Renegotiation of NAFTA: changes expected in the telecommunications sector


Economy Minister Ildefonso Guajardo raised concerns Tuesday about US insistence on reducing trade deficits during renegotiations of the North American Free Trade Agreement (NAFTA), APA reports quoting BBC.

This time, the United States seeks to "reduce the trade deficit by improving the access of goods manufactured in the country to the markets of Mexico and Canada", Reuters reported.

It also wants to strengthen labor and environmental obligations, as well as amending the rules of origin so that more of the products traded come from the United States and North America.

Lighthizer said the USA will work to eliminate "unfair subsidies, market-distorting practices by state-owned enterprises" and will improve intellectual property protections.

Vice President Mike Pence laughs as U.S. President Donald Trump holds a baseball bat as they attend a "Made in America" product showcase event at the White House, July 17.

Lighthizer said the negotiations would begin no earlier than August 16, 2017.

The Trump administration's plans to reframe the landmark North American Free Trade Agreement faces significant hurdles and includes some elements Canadians and Mexicans may find hard to swallow, analysts warn. Mexico's Economy Minister Ildefonso Guajardo also noted on Tuesday that the push to eliminate Chapter 19 from the Agreement, as well as NAFTA's safeguard exclusion, will be tough for the push through.

The outcome of those negotiations could significantly shift trade with Canada and Mexico that supports almost 14 million American jobs, according to the U.S. Chamber of Commerce. Achieving Trump's campaign-promised NAFTA deficit-lowering and US job creation goals will require changes to NAFTA that GOP congressional leaders and the corporate lobby oppose and about which this document remains vague.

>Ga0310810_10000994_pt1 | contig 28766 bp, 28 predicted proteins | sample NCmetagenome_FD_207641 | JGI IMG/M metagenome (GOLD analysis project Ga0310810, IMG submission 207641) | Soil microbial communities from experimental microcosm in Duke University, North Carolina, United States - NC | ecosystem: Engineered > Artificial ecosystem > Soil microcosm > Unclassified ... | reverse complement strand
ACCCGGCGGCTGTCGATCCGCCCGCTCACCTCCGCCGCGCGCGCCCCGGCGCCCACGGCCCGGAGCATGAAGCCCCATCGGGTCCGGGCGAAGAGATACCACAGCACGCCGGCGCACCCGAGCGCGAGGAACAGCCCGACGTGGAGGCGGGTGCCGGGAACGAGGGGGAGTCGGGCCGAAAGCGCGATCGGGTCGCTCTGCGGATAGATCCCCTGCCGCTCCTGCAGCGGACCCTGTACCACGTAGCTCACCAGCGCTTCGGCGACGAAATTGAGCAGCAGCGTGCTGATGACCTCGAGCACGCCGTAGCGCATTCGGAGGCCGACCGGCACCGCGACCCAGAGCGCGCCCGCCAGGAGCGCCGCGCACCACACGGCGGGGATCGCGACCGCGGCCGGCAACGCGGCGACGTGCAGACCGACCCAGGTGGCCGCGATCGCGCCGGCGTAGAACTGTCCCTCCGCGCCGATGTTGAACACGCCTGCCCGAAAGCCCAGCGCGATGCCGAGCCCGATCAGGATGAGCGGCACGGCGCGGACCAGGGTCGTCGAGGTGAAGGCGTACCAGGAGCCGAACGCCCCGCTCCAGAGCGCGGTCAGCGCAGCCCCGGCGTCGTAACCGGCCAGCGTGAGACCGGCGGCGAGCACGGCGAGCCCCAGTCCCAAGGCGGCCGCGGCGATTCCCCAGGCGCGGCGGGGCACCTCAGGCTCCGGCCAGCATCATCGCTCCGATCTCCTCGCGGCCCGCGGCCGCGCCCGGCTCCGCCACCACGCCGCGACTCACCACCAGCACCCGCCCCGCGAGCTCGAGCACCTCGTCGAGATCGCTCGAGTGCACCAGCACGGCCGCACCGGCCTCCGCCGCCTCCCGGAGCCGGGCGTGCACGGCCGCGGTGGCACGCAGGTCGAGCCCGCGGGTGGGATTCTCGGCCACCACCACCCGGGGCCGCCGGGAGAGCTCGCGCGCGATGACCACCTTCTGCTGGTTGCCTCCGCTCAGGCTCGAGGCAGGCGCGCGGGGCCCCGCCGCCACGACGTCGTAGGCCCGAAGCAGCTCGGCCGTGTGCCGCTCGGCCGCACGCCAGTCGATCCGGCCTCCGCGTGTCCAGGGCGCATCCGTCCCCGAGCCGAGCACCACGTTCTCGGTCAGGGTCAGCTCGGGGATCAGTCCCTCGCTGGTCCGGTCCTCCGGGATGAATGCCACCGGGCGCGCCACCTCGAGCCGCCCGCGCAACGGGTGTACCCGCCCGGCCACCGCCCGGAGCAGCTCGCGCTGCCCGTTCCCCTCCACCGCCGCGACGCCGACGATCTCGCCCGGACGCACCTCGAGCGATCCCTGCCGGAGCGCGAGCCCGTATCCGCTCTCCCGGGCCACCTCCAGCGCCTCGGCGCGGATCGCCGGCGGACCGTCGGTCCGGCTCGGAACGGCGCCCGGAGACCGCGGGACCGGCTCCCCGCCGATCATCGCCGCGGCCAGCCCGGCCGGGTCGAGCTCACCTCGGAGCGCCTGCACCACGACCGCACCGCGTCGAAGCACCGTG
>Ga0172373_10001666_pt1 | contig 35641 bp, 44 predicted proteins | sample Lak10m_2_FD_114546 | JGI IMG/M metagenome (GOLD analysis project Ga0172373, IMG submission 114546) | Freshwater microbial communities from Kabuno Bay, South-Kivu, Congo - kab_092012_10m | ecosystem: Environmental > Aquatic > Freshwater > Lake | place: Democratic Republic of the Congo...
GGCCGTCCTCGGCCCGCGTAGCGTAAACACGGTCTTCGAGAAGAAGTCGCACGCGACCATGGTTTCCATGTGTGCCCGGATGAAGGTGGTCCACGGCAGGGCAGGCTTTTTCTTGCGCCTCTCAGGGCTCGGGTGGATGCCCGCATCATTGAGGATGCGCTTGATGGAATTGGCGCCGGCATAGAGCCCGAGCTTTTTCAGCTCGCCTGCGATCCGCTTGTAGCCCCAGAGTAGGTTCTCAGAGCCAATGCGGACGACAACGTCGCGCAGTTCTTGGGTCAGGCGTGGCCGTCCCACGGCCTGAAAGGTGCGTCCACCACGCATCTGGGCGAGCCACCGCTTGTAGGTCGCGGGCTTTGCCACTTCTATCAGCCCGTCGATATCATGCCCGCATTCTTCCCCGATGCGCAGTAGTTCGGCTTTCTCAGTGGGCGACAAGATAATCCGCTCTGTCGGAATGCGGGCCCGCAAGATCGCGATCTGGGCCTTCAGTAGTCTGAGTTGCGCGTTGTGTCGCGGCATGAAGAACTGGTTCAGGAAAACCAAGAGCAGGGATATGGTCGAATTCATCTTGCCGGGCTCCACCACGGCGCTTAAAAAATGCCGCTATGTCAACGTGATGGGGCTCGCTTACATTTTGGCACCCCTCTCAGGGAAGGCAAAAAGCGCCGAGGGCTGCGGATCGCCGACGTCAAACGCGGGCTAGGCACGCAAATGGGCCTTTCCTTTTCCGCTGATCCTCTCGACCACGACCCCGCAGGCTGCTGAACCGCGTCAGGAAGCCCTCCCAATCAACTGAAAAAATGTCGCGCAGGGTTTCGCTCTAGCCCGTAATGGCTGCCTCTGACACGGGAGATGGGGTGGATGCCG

One of the key architects of NAFTA, former U.S. Ambassador Carla Hills, has told us that the agreement needed a major upgrade to address the digital age. And any attempt to make it easier for the United States to enact anti-dumping measures against Canada and Mexico and to impose extra import taxes in the future will also meet resistance. This means that Canada and Mexico will demand that the US also eliminate subsidies and other support measures to American farmers in return for allowing greater access to their agricultural markets to USA products.

Renegotiation talks are set to begin within a month. He said it was more likely a signal that the USA wants Canada to stop demanding greater access to contracts at the state and local level.

Of primary concern for Canadians is the USA demand for the elimination of NAFTA's Chapter 19, which requires a binational panel to hear complaints about perceived unfair trade. "It's not something achievable through trade policy", said Bown, who was a senior trade economist to the Council of Economic Advisers during the Obama presidency.

Ohio Democratic Sen. Sherrod Brown, a vocal critic of NAFTA, said he wants to see more details of the proposal and looks forward to discussing them with Lighthizer. Will they give up on "Buy American", or really water it down? NCBA has expressed concern that any changes to the terms of NAFTA that impact beef and cattle trade may jeopardize the industry's current access to Canada and Mexico.